Raising Money-Smart Kids

Colleen Geraghty colorTeaching Children to Save, Share and Spend Responsibly

by Colleen Geraghty

 

Kids are fascinated by how many pennies are in a dollar, or how much candy they can really buy for 75 cents.  But teaching them the value of money and the importance of saving – now that’s another story.  Setting the right example and instilling good money management habits while kids are still young is the first step towards raising financially literate adults.

Apply Allowance Basics: The 10-10-80 Rule.  As soon as children are old enough to handle small amounts of money, they should be allowed some of their own cash to manage.  Once you’ve establishes the amount, frequency and guidelines of allowances in your home, sit with your children to discuss a plan for saving, sharing and spending.  A good rule of thumb is the 10-10-80 allocation: 10% to savings; 10% to charity/church; and 80% to keep and/or spend.

Put 10% into savings.  Like many of us, most children will not be initially thrilled at the idea of saving 10% of their money.  But teaching them that saving isn’t what we do with money that’s leftover, rather, it’s what we set aside right off the top, can establish a positive money management pattern that will carry them into adulthood. If you believe in paying your child for odd jobs and chores, help him come up with income producing ideas to accomplish his goal.  Not only will this help instill a lesson on the value of money, it will also make the purchased item more meaningful once it is finally obtained.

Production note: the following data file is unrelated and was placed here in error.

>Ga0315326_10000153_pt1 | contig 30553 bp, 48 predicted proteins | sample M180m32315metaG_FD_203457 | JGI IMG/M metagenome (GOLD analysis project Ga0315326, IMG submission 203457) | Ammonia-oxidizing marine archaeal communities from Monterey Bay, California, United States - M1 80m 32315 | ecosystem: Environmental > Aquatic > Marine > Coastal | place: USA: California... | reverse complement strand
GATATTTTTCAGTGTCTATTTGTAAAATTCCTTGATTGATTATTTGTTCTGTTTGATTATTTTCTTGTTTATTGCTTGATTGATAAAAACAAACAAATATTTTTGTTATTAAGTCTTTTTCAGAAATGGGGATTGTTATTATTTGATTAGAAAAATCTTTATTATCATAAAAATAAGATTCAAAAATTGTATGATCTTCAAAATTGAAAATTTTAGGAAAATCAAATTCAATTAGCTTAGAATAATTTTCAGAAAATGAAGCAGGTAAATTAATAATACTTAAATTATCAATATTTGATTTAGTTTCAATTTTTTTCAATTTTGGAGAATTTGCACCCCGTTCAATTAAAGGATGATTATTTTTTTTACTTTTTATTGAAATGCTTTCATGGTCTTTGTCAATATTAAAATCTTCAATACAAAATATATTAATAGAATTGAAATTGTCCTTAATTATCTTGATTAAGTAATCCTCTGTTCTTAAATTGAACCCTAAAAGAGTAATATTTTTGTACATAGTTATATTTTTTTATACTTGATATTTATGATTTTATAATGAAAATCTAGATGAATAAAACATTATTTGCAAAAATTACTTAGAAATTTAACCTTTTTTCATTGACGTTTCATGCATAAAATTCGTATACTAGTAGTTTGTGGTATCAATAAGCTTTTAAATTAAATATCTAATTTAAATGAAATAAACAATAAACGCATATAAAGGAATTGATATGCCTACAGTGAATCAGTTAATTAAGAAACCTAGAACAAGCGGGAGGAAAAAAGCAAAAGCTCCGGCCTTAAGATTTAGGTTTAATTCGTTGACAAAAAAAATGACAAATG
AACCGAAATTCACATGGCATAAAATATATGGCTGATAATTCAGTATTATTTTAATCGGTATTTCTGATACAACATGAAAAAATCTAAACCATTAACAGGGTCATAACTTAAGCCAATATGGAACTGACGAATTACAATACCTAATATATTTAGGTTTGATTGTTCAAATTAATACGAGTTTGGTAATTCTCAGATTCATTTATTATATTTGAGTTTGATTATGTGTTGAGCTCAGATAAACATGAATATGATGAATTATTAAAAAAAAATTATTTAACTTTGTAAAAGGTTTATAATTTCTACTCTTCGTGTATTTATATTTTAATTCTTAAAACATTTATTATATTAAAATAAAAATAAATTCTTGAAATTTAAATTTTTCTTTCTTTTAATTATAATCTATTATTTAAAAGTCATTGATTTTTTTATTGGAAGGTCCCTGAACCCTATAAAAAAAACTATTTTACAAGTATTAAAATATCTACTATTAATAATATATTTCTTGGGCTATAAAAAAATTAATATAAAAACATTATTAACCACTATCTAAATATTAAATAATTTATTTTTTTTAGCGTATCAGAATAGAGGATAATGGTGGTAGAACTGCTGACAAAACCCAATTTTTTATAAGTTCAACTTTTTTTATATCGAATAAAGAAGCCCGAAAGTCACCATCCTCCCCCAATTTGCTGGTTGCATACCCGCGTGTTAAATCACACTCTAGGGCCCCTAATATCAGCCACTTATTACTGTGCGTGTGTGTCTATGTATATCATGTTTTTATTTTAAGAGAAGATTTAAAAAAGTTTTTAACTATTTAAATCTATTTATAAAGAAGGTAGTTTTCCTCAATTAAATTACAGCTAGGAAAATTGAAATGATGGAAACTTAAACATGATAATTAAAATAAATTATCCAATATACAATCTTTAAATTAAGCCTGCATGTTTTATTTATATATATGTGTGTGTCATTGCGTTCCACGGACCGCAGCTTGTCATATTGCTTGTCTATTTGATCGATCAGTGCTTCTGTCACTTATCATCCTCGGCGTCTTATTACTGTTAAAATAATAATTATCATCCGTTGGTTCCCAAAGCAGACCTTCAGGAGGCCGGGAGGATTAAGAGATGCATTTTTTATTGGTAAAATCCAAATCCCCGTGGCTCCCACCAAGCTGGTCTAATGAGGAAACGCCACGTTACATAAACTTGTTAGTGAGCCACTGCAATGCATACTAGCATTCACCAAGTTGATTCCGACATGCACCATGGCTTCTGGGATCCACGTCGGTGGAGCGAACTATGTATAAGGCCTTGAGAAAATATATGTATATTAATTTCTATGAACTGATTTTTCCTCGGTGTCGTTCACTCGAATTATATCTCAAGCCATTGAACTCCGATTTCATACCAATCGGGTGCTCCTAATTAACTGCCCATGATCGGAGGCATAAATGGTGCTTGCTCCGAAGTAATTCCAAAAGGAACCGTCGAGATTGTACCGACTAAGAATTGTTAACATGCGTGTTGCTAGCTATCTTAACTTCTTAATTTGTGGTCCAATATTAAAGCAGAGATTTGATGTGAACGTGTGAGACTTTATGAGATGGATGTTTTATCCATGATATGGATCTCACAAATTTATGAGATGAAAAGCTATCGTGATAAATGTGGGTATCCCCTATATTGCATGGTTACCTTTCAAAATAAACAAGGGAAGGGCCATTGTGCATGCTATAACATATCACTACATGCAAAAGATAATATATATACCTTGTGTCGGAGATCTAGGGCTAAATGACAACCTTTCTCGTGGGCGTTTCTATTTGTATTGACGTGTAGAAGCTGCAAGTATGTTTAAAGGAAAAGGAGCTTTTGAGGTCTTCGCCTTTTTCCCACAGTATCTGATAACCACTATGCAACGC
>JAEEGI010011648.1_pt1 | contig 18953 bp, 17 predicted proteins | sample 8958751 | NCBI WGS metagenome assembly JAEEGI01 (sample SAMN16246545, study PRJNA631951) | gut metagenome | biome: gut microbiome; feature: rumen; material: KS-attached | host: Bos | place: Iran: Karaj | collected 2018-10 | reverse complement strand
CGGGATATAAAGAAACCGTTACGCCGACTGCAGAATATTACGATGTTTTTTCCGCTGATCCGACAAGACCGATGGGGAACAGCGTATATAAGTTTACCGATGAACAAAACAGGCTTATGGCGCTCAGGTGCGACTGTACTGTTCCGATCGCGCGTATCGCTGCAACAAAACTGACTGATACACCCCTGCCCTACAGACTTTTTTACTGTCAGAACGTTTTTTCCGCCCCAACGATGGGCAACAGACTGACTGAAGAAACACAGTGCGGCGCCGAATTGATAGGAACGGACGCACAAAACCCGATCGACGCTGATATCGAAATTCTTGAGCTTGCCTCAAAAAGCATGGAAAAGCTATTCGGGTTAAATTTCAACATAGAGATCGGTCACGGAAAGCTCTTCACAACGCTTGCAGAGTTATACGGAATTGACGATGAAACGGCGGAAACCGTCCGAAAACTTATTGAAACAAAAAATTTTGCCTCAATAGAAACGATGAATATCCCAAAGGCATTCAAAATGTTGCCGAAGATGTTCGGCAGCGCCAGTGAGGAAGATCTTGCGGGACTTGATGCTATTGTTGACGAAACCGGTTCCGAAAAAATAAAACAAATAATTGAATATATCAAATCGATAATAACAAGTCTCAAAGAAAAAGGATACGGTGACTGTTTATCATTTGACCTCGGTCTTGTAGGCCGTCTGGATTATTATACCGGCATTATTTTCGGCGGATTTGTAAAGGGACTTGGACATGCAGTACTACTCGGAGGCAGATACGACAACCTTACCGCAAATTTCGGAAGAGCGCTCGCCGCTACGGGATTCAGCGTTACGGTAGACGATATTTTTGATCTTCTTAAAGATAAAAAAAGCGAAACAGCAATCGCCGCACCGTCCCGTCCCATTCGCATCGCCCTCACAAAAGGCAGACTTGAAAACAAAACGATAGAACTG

Teach your children about the magic of compound interest by offering to add interest to their savings for each week or month they leave it untouched.  Watching their money grow will do more to motivate them than any number of lectures on the subject. Saving $5 a week at 6% interest compounded quarterly will total about $266 after a year!

Set aside 10% of their allowance for charity.  Encourage and allow them to contribute to organizations that help families and children within your community, and also allow them to participate in food, clothing and toy drives.  Be sure to track their contributions in a notebook.  At the end of the year, review it with them so they can see the many ways their generosity impacted others.  Pint-size philanthropy pays off in later years by establishing a healthy attitude towards money and the many good things it can accomplish – not just purchase.

Lead by Example. At the end of the day, children are going to learn more from what we do than what we say. Walk the talk by sticking to an established savings plan and budget; pay off debts in a timely manner; live within your budget and resist impulse shopping; give to charitable causes that are meaningful to you; help protect your family’s future with adequate insurance coverage; and finally, maintain a teachable attitude yourself.  Make wise money management choices that you can pass on for generations to come.

For more information, contact Colleen Geraghty, CA insurance license #0I89925,  a Financial Professional Associate with The Prudential Insurance Company of America’s located in San Ramon, CA.,  offering investment advisory services through Pruco Securities, LLC (Pruco), doing business as Prudential Financial Planning Services (PFPS), pursuant to separate client agreement, and as a registered representative of Pruco, and an agent of issuing insurance companies offering Insurance and securities products and services.  Colleen Geraghty can be reached at (925) 305-0321.

 

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